Guest Post by TEAM Resources Publisher, Kevin Smith
Nobody disputes the fact that credit union CEOs have tough jobs. There are millions things to keep up with in a challenging environment; technologies, economics, regulations, leadership, staff issues and development … oh yea and “managing” a board of directors made up of volunteers who (generally) don’t have backgrounds in financials institutions. The not-for-profit, cooperative model with a volunteer board of directors is part of what makes credit unions so very awesome, right?
So, why do so many CEOs make their own jobs more difficult when it comes to the board?
“Just what am I getting at?” you ask. Well, I’ll tell you, and thanks for asking.
There are an awful lot of board members out there in the credit union movement who follow governance practices that were out of date two decades ago. I know this is the case because I‘ve been working with credit union board members for almost 12 years, and my boss, Tim Harrington, for longer than that.
Too often board members are focused strictly on last month’s or last year’s financials, or on how big the new branch will be, or what the MSR uniforms will be, or on approving CEO expenditures of $5k or above. All of this is with the best of intentions. But it’s not strategic; it’s not moving the credit union forward; it’s misplaced energy.
“What’s this have to do with the CEO?” you ask. I’ll tell you, and thanks for asking.
Too often the CEO is unintentionally the “gatekeeper” for the board at the credit union, where virtually all of the information going to the board gets vetted or handed off. This isn’t nefarious in nature, but a reminder that the directors are volunteers typically from outside of the financial services sector. They are looking to the CEO to help them manage their own information load. (Just think about how much information is available to us all these days.)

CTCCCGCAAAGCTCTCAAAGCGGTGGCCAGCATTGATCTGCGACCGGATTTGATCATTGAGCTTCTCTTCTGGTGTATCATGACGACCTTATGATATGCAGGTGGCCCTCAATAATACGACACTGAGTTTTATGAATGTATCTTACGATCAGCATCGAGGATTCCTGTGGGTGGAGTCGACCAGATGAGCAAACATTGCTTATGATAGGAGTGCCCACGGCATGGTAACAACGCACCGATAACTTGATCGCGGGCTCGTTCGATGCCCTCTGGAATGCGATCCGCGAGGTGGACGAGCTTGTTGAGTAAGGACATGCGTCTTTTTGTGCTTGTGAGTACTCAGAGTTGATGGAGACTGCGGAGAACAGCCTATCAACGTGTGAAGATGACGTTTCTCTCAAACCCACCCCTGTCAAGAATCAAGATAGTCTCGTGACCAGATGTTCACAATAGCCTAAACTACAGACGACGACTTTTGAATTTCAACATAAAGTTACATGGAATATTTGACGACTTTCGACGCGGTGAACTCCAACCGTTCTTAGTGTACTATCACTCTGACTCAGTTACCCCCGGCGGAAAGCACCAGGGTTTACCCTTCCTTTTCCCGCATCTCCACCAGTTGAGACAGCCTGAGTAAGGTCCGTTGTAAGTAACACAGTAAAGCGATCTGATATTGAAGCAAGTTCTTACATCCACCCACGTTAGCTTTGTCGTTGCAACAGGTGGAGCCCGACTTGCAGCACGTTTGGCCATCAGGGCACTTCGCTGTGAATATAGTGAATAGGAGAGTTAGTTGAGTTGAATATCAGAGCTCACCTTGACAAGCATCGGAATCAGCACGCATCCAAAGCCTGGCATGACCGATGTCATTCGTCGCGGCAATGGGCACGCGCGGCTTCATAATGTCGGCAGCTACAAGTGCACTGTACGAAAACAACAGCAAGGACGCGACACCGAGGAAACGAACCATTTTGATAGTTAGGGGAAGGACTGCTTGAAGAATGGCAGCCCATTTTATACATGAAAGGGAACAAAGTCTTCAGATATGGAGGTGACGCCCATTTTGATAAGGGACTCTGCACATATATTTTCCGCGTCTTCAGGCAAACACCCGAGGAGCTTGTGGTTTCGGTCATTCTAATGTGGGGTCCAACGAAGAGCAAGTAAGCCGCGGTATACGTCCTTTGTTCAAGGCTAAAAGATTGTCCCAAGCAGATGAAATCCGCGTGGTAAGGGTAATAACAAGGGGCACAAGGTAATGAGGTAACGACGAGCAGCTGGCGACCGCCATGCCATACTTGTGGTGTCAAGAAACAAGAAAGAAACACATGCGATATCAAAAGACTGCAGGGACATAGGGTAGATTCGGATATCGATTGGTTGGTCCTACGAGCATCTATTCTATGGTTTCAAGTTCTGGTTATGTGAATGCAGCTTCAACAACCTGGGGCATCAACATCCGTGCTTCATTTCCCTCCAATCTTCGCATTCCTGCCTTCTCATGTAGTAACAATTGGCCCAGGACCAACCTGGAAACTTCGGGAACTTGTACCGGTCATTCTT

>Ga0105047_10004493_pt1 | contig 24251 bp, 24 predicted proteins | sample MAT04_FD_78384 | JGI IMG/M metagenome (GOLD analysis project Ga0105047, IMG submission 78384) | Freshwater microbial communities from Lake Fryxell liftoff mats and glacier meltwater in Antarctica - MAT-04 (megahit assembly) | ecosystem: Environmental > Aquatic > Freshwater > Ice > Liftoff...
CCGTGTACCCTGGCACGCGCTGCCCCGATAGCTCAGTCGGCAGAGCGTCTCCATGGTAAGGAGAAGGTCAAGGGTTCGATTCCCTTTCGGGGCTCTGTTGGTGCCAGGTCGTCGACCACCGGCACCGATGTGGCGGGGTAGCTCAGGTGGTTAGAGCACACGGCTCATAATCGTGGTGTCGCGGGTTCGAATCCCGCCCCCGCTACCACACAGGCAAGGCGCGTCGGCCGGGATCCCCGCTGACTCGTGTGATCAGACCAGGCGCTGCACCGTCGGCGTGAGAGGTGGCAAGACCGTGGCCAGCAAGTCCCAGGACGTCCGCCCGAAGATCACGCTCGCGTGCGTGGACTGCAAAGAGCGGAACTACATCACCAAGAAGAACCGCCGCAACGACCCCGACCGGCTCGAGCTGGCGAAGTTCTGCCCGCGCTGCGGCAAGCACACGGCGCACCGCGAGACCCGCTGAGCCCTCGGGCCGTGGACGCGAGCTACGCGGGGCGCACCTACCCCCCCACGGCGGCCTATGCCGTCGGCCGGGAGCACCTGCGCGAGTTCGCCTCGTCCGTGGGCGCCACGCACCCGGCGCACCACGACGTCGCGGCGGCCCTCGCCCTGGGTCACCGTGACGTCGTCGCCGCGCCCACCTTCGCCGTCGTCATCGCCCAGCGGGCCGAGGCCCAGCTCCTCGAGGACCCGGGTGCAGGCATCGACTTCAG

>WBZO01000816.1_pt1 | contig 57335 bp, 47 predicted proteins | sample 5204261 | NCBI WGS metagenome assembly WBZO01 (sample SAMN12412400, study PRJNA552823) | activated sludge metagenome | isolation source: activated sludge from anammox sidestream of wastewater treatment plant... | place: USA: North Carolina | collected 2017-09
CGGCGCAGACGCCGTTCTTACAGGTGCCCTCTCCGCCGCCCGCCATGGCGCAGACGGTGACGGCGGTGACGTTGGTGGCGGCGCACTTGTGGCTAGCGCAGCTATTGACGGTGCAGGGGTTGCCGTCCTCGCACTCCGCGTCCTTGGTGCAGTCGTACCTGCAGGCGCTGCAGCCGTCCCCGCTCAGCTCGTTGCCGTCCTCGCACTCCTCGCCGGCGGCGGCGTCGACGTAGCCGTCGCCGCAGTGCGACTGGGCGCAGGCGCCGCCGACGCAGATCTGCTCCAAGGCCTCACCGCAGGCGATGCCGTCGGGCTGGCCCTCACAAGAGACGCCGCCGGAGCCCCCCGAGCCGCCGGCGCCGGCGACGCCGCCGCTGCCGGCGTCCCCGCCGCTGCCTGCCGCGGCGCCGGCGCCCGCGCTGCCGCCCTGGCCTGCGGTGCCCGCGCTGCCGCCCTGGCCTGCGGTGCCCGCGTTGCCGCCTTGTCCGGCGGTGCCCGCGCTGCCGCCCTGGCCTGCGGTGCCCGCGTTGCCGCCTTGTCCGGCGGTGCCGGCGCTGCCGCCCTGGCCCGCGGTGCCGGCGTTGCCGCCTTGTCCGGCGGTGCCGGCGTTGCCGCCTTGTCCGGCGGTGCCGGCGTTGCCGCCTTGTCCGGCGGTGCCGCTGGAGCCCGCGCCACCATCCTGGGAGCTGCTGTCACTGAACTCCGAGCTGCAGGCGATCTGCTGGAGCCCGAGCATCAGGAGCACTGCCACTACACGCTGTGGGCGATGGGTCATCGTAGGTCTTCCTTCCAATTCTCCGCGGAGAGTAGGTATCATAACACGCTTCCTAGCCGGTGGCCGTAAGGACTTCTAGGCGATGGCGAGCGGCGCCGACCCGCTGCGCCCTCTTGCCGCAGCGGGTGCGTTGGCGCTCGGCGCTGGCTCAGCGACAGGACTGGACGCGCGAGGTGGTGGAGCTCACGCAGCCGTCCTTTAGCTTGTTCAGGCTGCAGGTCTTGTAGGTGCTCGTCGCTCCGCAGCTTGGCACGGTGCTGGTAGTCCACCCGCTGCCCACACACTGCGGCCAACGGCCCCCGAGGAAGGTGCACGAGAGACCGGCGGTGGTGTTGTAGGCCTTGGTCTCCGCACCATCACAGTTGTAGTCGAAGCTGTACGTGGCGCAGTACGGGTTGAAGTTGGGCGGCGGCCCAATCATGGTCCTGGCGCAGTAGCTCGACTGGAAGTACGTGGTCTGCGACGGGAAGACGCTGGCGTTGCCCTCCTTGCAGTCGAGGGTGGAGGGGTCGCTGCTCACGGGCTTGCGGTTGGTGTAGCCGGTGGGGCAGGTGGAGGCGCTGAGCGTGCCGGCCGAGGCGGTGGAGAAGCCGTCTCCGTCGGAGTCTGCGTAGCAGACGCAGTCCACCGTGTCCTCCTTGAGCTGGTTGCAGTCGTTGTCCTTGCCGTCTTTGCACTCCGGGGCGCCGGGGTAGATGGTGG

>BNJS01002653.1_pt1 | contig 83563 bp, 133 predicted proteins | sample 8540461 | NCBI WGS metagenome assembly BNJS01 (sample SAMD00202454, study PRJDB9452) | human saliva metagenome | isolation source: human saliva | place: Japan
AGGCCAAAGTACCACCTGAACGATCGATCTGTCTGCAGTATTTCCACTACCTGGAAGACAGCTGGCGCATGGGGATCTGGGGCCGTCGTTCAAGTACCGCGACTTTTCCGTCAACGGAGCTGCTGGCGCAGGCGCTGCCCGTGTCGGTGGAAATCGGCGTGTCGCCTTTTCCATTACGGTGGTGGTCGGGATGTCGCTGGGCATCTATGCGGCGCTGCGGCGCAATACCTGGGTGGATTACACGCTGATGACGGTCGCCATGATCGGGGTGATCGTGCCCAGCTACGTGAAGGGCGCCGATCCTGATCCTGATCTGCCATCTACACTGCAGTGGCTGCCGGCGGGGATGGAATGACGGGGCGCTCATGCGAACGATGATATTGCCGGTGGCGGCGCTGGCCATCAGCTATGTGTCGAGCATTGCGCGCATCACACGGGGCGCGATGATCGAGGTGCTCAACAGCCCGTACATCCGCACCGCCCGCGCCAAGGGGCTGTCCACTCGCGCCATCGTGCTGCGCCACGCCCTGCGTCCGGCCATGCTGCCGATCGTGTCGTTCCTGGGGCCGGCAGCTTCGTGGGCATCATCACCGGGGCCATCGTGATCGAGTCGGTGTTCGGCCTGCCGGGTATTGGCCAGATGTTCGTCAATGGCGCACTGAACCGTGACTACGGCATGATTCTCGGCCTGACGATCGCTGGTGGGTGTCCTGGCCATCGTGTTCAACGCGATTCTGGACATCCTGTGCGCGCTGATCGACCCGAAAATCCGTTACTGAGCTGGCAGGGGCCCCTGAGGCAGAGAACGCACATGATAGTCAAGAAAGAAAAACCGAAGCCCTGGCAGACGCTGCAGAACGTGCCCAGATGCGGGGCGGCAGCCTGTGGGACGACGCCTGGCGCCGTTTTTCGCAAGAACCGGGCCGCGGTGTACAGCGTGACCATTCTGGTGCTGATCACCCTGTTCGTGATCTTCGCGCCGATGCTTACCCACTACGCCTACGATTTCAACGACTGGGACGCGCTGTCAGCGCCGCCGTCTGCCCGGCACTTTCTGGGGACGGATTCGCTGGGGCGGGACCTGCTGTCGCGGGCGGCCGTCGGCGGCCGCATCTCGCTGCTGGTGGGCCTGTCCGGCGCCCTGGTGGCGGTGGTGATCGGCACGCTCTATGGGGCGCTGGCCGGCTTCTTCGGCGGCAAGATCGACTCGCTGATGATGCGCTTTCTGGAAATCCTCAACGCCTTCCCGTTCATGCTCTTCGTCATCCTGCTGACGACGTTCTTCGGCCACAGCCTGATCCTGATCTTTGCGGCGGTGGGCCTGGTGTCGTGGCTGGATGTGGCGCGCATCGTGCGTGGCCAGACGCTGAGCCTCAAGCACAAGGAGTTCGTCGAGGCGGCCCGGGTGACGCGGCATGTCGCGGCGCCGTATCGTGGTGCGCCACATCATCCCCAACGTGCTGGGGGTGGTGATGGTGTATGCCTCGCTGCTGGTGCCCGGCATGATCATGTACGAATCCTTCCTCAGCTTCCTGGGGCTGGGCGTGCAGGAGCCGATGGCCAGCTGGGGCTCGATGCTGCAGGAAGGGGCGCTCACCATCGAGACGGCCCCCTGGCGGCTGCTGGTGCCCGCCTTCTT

More CEOs should be encouraging their boards to study modern governance. They often don’t. They often won’t. It’s a shame. They are making their jobs much harder than it should be.
Sometimes CEOs want to keep their directors in the dark so the CEO can do what he/she wants.
Sometimes the perception is that it’s just too much work, effort and money, to get directors educated. And then, when they do, there’s turnover and more “newbies” to educate.
Sometimes, the perception is that educated board members ask too many questions and cause too many problems for the CEO. And why would the CEO want to encourage that? (He said, rhetorically and sarcastically.)
These CEOs have it all wrong. Smart directors with a firm understanding of modern governance best practices (a la John Carver or Richard Chait) make the CEO’s job easier, without a doubt.
Don’t believe me? Ask Sharon Moore, CEO of City Credit Union in Dallas, TX. She says she’s lucky because her board keeps up with training and appreciates her encouragement for them to do so. According to Ms. Moore, her job is much easier because the board focuses on strategy, not on operations. They are asking the right questions, and they get involved only at the right level. They are not all up in her business over details that are not their expertise (nor their proper concern). And … AND … they provide insight to the mission and vision of the organization, from the members’ point of view (remember that whole not for profit, cooperative thing?) because they have time to do it.
Ms. Moore says she doesn’t see enough CEOs encouraging governance training for their boards, but knows if they did, the directors would pay attention, and the CEO’s job would get a lot easier as a result.
This didn’t happen overnight for the directors. It was a process. It still is a process. But it’s one that yields tangible results for the CEO, for the credit union, and for the members. Sharon Moore was the catalyst for her directors getting more training, for their getting a better understanding of good governance.
Nobody needs to make their job harder for themselves. There are too many outside forces doing that for us.
Kevin Smith, Publisher, TEAM Resources